Why settle for a tiny house, when you can have a whole tiny town? It may not be as crazy as it sounds…
All along the northern coast of Spain are quaint little villages among the verdant hills of Galicia, a rocky coastal region known for its fishing trade and animal husbandry. Quaint little homes made of stone, with slate roofs and cobblestone pathways are nestled here and there, often within sight of the shimmering waters of the Bay of Biscay. Vineyards, cork tree orchards, sheep paddocks and lovely natural woodlands lie beyond as far as the eye can see. Doesn’t that sound like a beautiful place to retire, or a grand opportunity for young folks to start life off in style?
Over the last century, declining job opportunities and the lure of the big cities in the south and east have led the generations that used to inhabit these villages to abandon them. Now, they’ve all become ghost towns – nearly three thousand of them. Landowners, in many cases, have taken to selling whole villages so that they can rejoin their loved ones, and people from around the world, (often those who are looking to escape the concrete jungle for the pastoral life of a homesteader,) are flocking to buy them. I know what you’re thinking… a whole village must cost zillions of dollars. But they don’t. In one case, for instance, British-born retiree Neil Christie left his stressful office job in the UK to buy the quaint little hamlet of Arruñada for around $80,000.
To be clear, much of the village was overgrown and its structures were in various states of disrepair. Mr. Christie had to invest additional funds, and lots of time, in demolishing a home so that he reuse the materials to build himself and his wife a new place. (In the meantime, she works as a teacher nearby.)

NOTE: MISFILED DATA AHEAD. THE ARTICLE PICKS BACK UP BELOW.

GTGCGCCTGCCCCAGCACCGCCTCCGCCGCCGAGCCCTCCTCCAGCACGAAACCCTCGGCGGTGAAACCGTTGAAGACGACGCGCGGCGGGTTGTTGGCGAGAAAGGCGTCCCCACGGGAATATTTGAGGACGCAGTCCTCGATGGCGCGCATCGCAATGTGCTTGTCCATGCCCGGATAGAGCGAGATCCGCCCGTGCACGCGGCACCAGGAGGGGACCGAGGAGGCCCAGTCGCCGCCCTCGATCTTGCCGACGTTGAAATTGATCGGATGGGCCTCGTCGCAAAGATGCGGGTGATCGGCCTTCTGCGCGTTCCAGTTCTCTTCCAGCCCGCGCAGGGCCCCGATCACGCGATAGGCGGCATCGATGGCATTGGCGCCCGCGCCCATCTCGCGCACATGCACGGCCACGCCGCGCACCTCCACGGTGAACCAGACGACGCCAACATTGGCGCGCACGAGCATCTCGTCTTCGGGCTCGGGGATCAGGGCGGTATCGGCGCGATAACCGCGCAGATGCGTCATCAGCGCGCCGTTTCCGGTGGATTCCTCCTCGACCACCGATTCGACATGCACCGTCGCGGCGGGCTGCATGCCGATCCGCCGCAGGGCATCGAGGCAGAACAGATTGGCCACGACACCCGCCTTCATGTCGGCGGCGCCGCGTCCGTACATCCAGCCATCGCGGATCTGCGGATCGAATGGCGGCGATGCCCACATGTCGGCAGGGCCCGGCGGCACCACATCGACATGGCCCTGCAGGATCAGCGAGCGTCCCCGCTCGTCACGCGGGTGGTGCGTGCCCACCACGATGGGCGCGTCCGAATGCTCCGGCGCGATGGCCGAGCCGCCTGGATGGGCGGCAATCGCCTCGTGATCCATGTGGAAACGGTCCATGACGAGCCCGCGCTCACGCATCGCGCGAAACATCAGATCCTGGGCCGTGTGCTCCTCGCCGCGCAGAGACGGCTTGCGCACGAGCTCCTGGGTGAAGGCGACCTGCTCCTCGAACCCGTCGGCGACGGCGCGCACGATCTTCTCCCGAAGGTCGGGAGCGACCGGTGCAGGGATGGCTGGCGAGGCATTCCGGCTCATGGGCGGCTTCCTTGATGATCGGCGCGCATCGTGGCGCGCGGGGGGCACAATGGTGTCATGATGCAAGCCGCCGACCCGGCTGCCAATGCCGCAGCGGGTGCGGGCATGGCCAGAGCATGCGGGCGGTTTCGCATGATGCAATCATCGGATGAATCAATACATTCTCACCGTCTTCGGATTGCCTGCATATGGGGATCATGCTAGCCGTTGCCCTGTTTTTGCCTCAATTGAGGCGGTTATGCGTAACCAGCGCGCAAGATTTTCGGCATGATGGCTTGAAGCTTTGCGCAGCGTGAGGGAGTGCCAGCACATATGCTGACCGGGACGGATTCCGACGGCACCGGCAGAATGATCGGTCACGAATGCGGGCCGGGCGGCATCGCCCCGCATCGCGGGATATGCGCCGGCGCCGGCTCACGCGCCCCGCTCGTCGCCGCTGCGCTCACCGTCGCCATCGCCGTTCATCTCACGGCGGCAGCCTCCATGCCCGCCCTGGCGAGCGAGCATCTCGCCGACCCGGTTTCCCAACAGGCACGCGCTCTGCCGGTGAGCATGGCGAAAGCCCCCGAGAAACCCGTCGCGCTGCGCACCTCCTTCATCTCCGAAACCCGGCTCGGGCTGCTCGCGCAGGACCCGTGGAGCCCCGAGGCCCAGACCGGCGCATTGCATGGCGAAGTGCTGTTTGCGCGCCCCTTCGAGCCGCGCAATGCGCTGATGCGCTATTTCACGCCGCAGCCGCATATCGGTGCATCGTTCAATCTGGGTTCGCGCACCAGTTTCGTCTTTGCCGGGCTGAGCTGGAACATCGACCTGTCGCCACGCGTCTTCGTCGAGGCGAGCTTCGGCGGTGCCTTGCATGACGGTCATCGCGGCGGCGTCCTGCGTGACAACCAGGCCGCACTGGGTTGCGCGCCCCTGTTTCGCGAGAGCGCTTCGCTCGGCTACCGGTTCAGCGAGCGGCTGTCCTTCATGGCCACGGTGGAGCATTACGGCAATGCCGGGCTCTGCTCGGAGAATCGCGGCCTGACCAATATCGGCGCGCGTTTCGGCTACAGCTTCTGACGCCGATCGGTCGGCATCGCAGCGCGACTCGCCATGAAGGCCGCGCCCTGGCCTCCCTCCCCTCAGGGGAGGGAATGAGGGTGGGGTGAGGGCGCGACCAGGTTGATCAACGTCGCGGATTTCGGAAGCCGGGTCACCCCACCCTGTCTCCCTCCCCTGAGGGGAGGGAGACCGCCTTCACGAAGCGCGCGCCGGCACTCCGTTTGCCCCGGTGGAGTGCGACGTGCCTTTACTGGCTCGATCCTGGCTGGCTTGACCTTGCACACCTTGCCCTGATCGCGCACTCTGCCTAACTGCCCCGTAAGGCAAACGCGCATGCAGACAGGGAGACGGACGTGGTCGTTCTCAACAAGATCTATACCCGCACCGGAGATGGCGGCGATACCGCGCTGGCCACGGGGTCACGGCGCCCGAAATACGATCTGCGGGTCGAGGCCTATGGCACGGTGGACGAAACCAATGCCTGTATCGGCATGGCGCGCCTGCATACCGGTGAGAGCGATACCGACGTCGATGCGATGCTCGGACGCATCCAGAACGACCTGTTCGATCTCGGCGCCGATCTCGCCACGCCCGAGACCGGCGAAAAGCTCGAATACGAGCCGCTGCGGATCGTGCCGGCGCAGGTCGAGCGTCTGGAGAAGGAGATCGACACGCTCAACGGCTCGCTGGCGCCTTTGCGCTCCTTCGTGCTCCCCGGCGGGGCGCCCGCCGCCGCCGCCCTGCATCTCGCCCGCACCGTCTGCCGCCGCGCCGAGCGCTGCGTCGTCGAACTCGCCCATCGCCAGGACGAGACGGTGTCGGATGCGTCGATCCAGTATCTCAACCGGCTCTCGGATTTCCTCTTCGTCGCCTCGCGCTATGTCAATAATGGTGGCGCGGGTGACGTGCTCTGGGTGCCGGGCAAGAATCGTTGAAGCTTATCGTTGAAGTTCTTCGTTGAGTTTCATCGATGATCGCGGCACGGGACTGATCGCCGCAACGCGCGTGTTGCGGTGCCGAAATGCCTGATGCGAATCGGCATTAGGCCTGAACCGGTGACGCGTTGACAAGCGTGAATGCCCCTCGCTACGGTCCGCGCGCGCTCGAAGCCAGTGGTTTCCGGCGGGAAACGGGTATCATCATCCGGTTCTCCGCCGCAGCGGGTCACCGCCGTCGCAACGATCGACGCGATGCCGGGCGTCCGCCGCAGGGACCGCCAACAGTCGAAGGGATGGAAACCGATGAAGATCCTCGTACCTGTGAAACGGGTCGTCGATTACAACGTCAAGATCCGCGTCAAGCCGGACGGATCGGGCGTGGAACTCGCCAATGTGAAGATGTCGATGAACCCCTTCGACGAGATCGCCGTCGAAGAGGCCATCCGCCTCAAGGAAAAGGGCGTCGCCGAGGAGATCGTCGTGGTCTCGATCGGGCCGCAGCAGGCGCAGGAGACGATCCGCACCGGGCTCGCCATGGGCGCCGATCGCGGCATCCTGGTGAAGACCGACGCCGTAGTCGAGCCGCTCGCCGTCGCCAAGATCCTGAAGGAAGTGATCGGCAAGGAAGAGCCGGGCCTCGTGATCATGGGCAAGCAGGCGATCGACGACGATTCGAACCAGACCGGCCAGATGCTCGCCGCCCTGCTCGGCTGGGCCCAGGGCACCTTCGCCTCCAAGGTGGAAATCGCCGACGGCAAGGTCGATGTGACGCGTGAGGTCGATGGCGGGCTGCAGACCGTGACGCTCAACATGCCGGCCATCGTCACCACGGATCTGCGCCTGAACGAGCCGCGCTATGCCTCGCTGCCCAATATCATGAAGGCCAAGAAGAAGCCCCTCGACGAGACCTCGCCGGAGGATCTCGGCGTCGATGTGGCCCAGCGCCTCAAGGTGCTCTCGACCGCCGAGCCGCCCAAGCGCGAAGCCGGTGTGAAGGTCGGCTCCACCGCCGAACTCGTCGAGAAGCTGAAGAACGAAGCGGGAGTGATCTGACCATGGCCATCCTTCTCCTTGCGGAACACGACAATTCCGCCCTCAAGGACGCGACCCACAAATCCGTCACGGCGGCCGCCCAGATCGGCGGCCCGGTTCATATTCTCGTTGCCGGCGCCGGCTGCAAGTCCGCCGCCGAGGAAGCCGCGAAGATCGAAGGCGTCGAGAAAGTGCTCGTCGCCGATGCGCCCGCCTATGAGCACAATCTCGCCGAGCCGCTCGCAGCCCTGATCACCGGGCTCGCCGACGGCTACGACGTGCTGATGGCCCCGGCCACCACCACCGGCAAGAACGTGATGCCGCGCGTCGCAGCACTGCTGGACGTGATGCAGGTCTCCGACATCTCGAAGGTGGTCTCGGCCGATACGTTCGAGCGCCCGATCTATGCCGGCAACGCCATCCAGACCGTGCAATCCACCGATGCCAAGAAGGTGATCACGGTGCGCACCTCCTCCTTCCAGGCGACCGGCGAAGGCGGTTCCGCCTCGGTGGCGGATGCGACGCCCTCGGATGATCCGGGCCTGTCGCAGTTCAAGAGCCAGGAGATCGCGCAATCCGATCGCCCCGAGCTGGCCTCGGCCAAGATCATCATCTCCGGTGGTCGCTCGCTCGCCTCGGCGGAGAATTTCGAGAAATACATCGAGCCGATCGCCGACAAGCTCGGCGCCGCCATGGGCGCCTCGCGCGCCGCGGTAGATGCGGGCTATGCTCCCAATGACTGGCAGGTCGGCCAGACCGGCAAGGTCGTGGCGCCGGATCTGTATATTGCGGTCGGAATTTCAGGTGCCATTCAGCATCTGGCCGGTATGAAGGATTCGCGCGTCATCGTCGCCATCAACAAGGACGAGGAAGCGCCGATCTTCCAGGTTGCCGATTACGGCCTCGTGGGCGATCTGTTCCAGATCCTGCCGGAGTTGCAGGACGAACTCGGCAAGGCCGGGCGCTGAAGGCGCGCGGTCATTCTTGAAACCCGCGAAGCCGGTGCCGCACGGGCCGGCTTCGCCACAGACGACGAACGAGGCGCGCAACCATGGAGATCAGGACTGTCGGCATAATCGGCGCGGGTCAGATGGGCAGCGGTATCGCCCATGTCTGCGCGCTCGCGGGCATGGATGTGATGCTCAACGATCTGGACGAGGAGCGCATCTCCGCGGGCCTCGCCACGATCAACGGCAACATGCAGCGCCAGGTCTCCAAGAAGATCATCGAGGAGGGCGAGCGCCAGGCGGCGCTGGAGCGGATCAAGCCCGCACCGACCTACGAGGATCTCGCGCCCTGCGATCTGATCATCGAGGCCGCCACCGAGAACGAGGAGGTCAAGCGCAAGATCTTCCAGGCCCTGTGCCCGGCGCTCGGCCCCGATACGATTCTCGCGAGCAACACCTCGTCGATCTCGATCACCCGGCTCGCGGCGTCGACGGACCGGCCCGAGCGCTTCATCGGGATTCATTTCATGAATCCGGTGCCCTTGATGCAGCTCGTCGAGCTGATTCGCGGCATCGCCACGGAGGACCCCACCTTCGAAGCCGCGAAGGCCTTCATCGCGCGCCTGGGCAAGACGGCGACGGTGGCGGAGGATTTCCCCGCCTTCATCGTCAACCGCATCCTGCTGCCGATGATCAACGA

But think of the possibilities… A group of friends, or an extended family, could pool their resources together and buy a tiny village of tiny houses ready to move into. You’d have acres of land to garden or raise animals, (and often times established vineyards and orchards that simply need a little TLC,) as well as some of the most spectacular ocean views anywhere in the world. I could imagine a professional accustomed to working remotely being able to live quite happily in a place like this, after a quick chat with the local telecommunications provider.
Spain is known as a country that is accepting to ex-patriots, as long as you meet a few simple criteria, you can bring sufficient wealth with you and/or an established business and/or an accredited degree. Additionally, if you’re an English speaker, (and I’m assuming you are if you’re reading this article,) you’re likely to have handy access to a community of other ex-patriots from the UK – many Europeans speak English, anyway. (Still, you should be prepared to learn the local dialect.)
Mind you, the weather won’t always by warm and sunny. The rainy season or February snows might lead to impassible roads at times. Based on the reviews I’ve read, owning land in Spain as foreigner, while nowhere near as difficult as it is in, say, Nepal, can be a bureaucratic nightmare. (In fact, some Britons who bought a piece of land in Iberia to live out their dreams on the Spanish Riviera found out later, after giving all their money to an unscrupulous dealer, that they didn’t have the necessary approvals to begin construction, and so weren’t allowed to build their new homes.)
Nonetheless, if you play your cards right, you really could be living the homesteader lifestyle of your dreams in one of the most beautiful regions our wonderful planet has to offer. Más vale ser cabeza de ratón que cola de león! It’s better to be the head of a mouse than the tail of a lion. In other words, I’d rather take a risk and have a chance at lifestyle freedom, (however humble it may be,) than live out my days uneventfully in relative quiet, only to wonder upon my death what might have been… If you’re like me, and you’re ready to begin your journey to Galicia, my recommendation is to seek out an English-speaking Spanish realtor who can help you sort out all the details from square one.